With hindsight, I should have waited longer than the first weekend of lockdown to tidy my room and confront my hoarding tendencies. In predictable fashion, the room has reverted to its cluttered alter-ego, not too dissimilar from our state of mind.
Wardrobe doors no longer close shut, a trouser leg peeking out in the hope that this will give it a leg-up in tomorrow’s outfit choice. Other overspilling items are envious of the garments tossed back in their midst, the grass stains proof of their venture into the outdoors. Meanwhile, uncomfortable formal wear has had its comeuppance, replaced by baggy trackies, t-shirts and summer dresses. Clothes no longer fit when folded, instead creasing as they squeeze down the sides and into crevasses, a trick learnt from all those years of travelling with hand-luggage.
“Fancier” items are given the luxury of a hanger, though they are quickly abandoned as you begin to untangle the fine fabrics from their wire trappings, left entwined in other garments like a knotted necklace chain. These will remain unworn for the entirety of lockdown, joining the ranks of those that still have their label intact, bought just before the onset of the pandemic and far too precious to waste on a dog walk or trip to the supermarket.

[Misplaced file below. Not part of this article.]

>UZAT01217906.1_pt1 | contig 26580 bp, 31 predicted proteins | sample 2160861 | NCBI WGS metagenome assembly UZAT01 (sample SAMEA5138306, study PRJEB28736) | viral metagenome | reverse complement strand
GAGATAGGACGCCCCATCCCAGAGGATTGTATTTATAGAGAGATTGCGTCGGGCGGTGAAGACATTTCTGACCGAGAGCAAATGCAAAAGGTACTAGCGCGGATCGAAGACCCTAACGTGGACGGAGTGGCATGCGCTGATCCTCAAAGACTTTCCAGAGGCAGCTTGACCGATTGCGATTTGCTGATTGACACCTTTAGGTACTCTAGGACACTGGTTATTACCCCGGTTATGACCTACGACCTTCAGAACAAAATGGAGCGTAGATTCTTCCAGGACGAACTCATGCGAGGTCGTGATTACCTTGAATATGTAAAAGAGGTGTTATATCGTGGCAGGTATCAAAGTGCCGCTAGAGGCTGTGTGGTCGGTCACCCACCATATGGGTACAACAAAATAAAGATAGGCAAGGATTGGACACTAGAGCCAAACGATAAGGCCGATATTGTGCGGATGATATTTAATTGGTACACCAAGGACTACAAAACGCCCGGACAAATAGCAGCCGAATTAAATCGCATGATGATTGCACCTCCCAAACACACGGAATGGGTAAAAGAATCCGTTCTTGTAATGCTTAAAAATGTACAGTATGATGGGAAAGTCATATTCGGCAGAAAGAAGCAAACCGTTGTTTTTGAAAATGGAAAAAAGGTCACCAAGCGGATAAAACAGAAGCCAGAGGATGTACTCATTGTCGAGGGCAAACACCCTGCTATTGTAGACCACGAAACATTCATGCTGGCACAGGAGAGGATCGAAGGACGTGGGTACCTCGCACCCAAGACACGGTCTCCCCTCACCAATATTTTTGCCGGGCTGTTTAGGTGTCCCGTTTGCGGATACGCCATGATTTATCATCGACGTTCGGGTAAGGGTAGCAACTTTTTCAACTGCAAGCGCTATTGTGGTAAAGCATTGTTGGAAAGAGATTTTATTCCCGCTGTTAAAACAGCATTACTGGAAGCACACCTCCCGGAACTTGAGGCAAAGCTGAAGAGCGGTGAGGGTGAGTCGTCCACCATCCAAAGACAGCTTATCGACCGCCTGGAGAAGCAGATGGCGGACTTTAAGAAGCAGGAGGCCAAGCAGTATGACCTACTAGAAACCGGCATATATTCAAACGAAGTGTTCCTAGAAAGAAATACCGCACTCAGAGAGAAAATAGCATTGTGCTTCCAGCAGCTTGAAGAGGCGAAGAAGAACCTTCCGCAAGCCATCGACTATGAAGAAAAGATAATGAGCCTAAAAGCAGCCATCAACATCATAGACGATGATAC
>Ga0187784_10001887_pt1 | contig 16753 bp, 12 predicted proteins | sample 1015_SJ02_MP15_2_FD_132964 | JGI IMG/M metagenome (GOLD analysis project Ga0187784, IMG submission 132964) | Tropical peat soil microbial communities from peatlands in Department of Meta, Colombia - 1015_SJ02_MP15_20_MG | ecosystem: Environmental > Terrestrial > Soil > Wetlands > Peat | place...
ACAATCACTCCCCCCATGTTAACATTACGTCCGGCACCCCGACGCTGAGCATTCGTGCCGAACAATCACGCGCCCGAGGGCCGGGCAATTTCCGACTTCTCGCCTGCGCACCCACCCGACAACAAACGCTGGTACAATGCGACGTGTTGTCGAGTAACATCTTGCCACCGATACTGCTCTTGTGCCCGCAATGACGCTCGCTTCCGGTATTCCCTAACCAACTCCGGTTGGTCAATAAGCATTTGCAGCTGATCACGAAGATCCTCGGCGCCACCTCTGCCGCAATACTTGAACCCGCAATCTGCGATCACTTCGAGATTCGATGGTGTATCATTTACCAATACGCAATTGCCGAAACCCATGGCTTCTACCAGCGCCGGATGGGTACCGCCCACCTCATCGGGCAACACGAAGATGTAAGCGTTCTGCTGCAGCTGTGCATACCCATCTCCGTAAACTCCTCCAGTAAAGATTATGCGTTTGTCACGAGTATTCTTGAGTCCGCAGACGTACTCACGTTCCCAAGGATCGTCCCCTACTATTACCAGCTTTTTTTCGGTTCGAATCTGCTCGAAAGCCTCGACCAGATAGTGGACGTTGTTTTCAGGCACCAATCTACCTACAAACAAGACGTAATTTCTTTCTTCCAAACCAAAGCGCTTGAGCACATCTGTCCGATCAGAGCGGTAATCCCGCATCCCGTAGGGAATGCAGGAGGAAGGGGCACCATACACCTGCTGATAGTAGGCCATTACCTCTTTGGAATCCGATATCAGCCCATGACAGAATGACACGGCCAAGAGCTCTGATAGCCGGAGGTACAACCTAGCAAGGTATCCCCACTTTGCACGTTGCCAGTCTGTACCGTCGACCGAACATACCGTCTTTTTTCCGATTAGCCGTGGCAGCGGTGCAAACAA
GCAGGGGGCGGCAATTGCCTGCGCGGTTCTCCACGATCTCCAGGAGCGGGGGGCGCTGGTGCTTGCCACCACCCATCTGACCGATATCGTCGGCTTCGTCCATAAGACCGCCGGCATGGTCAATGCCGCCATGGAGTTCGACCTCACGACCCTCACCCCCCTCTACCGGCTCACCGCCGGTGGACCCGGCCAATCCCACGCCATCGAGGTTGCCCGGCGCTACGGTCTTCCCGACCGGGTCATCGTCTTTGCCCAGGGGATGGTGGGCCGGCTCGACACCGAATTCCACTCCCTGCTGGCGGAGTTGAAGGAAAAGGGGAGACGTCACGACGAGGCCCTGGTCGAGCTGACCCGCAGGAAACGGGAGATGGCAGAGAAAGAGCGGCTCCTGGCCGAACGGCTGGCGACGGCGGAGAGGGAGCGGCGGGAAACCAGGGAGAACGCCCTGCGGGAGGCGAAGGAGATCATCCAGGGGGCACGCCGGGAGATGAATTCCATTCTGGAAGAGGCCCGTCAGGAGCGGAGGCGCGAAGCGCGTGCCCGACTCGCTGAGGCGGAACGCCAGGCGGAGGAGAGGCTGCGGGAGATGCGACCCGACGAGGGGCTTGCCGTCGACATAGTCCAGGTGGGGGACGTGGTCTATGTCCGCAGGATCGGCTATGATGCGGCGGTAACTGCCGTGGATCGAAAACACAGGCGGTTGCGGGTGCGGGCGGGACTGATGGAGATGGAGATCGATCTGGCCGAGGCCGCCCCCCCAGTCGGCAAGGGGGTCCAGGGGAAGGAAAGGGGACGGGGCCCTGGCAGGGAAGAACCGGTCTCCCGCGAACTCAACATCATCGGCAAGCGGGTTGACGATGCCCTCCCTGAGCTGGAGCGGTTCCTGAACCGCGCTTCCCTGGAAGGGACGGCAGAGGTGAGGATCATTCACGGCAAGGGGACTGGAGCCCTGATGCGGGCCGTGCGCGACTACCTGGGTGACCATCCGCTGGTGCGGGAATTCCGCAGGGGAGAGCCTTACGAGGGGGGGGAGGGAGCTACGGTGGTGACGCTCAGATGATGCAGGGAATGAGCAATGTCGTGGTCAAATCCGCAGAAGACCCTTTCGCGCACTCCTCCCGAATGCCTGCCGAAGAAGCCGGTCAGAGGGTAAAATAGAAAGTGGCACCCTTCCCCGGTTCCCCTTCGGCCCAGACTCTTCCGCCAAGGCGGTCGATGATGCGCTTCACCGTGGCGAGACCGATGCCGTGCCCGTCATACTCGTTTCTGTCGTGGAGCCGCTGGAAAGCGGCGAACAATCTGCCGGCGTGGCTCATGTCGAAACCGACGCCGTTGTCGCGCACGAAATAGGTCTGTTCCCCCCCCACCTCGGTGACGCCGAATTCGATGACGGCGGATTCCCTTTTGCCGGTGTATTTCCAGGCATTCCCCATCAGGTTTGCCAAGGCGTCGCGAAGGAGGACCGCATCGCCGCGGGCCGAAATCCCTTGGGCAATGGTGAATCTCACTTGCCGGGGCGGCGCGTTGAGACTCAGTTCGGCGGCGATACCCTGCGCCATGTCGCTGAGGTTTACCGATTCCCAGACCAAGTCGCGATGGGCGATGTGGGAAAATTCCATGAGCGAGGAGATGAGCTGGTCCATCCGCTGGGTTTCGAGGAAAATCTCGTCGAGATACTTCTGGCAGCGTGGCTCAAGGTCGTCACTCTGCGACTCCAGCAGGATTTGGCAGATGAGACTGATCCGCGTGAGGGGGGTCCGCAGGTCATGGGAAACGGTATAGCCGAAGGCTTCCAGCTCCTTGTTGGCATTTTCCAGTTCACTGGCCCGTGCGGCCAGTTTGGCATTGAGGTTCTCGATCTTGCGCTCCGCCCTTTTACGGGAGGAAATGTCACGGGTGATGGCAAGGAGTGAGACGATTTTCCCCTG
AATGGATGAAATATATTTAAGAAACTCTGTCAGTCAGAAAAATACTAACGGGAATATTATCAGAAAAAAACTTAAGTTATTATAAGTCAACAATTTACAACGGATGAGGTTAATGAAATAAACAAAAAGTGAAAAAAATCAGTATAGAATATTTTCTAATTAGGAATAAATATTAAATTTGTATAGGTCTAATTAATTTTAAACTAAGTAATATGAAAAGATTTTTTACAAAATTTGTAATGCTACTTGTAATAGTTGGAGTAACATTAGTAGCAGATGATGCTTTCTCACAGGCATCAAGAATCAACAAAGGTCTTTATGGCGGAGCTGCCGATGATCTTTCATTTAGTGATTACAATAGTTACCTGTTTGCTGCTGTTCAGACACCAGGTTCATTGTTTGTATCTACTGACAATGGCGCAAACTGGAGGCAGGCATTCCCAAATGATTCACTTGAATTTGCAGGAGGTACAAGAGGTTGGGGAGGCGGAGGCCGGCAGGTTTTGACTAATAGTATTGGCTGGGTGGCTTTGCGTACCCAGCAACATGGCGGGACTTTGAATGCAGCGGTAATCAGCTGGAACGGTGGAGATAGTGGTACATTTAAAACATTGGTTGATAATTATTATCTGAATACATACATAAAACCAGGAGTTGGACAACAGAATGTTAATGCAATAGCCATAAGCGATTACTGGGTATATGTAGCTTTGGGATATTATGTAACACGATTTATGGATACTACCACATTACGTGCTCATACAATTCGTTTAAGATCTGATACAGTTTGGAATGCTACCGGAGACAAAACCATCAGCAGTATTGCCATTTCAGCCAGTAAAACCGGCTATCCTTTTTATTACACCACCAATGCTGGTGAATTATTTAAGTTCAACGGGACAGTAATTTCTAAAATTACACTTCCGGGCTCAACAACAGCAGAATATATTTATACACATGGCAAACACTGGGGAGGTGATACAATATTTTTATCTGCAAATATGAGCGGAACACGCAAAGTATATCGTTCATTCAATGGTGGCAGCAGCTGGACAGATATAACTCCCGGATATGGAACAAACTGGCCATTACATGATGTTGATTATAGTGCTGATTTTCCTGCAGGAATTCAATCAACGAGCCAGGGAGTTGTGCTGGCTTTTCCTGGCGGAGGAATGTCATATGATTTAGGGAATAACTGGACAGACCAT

While clothes don’t get regular outings, it’s a different scenario for the room’s reading material – a home library that lacks alphabetisation. Books that were once indistinguishable – their colourful sleeves masked by dust – now have their identities back, plucked from the shelves and unlikely to return to their vacant slot once shared amongst friends and family. New books fill the void, allowing you to live vicariously through their characters, while a crop of motivational self-help guides and cookbooks filled with tinned can recipes provide practical solutions.
Other pieces of furniture lose their purpose altogether. A desk is overrun with unchecked to-do lists while the chair shares this new stacking purpose, piled high with yesterday’s clothes i.e. today’s and tomorrow’s too – finally “everyday clothes” lives up to its namesake. Some have decided to reinvent their bedrooms by rearranging the furniture, though those with built-in fixtures should prepare themselves for subsequent hole-filling and trips to Ikea for replacement flat-packed goods.
While the bedroom should surely offer respite from pandemic talk, masks have still managed to infiltrate the four walls. These don’t keep you safe from the virus but instead promise a good night’s sleep, shielding your eyes and REM cycle from the light that pours through wafer-thin curtains at dawn.
And then there are the nods to precedented times plastered on the walls. Concert tickets and festival wristbands recall the sensation of sticky pint-covered floors, lighters in the air, and the stench of portaloos. Travels abroad are immortalised by a collage of €1 postcards – some bearing a stamp, others written too late and returned home via luggage – while party invites take us back to gatherings of more than six people. As the weeks proceed, I’m looking forward to filling the blank spaces with a shrine to future times.